Several of the tests are of particular interest to women.

In the chapter on mammography Cassels argues that statistics about screening's benefits can be very misleading. Some organizations, such as the Canadian Breast Cancer Foundation have said that early mammography screening can reduce deaths from breast cancer by 25 to 35 per cent among women who start screening from age 40. Cassels dissects that claim, noting that, “25 to 35 per cent amounts, in real numbers, to this: about 1 in 2,100 women over 11 years has had her life saved by being screened.”

Cassels says we should also know the statistics about how women’s lives are worsened by screening. 

He quotes the Canadian Task Force on Preventative Health Care, when it put forward a new set of breast cancer screening recommendations in 2011, that screening that many women for that long would result “in about 690 women having a false-positive result on a mammogram, leading to unnecessary follow-up testing, and 75 women having an unnecessary biopsy on their breast.”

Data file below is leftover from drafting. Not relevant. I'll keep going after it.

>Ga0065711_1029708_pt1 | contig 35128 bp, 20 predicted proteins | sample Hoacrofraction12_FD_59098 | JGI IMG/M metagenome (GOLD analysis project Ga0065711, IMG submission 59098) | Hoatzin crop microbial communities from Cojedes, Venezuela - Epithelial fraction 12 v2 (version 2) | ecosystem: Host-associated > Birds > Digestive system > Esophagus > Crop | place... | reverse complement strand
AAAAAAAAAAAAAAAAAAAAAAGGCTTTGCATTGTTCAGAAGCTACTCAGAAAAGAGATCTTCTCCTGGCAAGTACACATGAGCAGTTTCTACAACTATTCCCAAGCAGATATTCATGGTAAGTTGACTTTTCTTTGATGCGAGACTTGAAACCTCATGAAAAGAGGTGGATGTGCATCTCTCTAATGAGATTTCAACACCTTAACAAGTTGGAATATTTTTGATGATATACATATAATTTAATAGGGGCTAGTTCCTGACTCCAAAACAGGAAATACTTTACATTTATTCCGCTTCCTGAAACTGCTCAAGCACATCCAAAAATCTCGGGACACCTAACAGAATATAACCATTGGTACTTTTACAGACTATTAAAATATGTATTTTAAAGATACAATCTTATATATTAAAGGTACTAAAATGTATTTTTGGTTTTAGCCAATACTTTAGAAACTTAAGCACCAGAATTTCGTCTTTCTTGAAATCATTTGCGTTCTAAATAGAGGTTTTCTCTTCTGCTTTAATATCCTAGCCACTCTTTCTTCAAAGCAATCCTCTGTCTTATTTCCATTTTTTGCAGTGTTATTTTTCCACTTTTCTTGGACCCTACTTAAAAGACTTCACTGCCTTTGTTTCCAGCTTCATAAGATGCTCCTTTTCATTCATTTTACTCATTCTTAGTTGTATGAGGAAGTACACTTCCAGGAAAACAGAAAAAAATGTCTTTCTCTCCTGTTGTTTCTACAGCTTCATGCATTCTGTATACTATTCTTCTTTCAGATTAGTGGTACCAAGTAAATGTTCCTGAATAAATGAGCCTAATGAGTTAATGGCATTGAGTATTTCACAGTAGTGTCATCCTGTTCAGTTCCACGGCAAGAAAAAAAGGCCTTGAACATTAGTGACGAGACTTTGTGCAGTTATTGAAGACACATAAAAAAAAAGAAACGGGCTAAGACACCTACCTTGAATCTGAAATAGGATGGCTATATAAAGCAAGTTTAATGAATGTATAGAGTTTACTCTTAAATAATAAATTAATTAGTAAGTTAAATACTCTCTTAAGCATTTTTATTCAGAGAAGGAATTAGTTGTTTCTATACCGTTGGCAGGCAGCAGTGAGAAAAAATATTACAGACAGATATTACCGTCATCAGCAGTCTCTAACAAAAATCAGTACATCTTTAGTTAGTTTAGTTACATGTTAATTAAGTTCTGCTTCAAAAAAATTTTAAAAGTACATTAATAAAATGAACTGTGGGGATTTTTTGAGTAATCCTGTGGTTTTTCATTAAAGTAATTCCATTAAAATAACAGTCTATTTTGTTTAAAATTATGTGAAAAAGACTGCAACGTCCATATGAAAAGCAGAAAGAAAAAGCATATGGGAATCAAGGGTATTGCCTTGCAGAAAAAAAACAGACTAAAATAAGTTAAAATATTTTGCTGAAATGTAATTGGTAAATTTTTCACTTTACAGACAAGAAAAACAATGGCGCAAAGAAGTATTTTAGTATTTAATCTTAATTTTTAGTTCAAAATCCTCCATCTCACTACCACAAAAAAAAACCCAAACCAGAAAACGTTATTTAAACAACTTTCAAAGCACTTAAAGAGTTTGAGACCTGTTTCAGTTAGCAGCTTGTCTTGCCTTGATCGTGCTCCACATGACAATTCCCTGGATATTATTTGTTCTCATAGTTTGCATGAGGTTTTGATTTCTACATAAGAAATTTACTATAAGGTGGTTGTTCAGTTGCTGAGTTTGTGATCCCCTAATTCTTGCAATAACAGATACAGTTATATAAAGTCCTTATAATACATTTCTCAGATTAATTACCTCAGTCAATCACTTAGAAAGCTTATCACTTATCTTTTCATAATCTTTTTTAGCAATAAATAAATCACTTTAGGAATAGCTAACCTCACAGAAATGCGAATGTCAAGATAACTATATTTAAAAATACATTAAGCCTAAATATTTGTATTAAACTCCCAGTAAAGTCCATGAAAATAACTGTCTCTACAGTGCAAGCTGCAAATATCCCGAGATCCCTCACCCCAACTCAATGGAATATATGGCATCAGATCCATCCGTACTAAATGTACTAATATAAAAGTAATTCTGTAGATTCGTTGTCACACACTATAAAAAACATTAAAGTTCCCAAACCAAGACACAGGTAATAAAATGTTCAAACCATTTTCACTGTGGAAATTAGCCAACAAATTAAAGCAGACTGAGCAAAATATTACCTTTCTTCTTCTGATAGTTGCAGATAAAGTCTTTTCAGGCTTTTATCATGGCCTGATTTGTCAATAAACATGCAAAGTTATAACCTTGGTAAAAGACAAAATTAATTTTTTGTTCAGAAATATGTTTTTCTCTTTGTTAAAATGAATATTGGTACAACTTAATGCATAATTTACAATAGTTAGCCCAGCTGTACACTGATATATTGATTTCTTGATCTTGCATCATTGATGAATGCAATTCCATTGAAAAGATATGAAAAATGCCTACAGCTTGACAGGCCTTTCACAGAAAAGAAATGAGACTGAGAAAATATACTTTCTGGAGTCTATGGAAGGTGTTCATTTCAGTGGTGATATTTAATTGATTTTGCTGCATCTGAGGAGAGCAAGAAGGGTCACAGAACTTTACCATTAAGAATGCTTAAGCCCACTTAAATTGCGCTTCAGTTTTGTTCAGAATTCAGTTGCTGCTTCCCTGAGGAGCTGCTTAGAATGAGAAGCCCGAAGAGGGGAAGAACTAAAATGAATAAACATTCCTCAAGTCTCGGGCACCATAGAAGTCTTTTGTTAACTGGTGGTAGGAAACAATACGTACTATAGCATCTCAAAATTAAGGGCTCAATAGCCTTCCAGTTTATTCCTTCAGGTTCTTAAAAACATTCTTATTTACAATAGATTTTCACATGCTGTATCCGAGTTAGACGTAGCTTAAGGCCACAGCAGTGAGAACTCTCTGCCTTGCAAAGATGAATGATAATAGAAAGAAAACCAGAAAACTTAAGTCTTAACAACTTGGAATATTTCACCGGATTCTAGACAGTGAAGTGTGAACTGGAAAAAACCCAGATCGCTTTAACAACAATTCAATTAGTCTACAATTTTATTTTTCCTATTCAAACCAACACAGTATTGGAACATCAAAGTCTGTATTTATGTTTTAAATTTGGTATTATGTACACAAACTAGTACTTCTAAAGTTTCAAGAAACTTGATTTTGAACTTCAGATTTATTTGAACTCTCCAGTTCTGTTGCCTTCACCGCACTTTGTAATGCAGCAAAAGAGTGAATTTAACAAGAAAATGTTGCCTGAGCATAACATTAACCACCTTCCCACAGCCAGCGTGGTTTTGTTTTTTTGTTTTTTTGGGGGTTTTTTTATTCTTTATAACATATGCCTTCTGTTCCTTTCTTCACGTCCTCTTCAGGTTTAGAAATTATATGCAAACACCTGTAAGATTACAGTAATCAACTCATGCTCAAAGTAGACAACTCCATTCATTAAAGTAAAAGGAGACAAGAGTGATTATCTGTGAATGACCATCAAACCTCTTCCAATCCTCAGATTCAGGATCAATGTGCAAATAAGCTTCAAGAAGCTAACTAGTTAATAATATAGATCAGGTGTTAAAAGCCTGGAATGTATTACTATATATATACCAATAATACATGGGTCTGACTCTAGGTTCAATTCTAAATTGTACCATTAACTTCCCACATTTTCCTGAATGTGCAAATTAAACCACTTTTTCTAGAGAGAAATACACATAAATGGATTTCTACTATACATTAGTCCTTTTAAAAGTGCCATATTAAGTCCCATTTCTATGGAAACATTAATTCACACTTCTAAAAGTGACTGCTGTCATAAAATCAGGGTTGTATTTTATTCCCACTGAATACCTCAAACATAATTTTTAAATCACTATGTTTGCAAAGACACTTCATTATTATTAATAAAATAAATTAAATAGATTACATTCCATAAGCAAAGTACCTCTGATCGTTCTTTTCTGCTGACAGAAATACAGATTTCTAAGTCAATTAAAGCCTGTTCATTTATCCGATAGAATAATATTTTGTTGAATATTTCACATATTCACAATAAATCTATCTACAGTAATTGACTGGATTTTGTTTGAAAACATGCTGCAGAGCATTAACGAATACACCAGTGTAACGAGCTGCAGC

Pap tests for cervical cancer are one of the most common screening tests given to healthy women, and Cassels argues that more targeted testing is needed. While wealthier women in the developed world tend to be adequately screened, Cassels notes that this is not the case for poor women, and those in the developing world. “More, not less, cervical-cancer screening is actually needed in the poorest parts of the world," he writes.

With the example of the Pap, Cassels proposes that the “Inverse Screening Law” is alive and well in modern medical practice. “Much energy and money is spent on pushing useful screening tests beyond the need for them rather than focusing them on the populations who are probably at the highest risk and who would get the most benefit from them.”

Seeking Sickness carries a timely message, as it was published months before the Canadian Task Force on Preventive Health Care in Canada recommended not screening low risk (i.e., not sexually active) women, and starting screening at an older age (25) and ending it by age 70.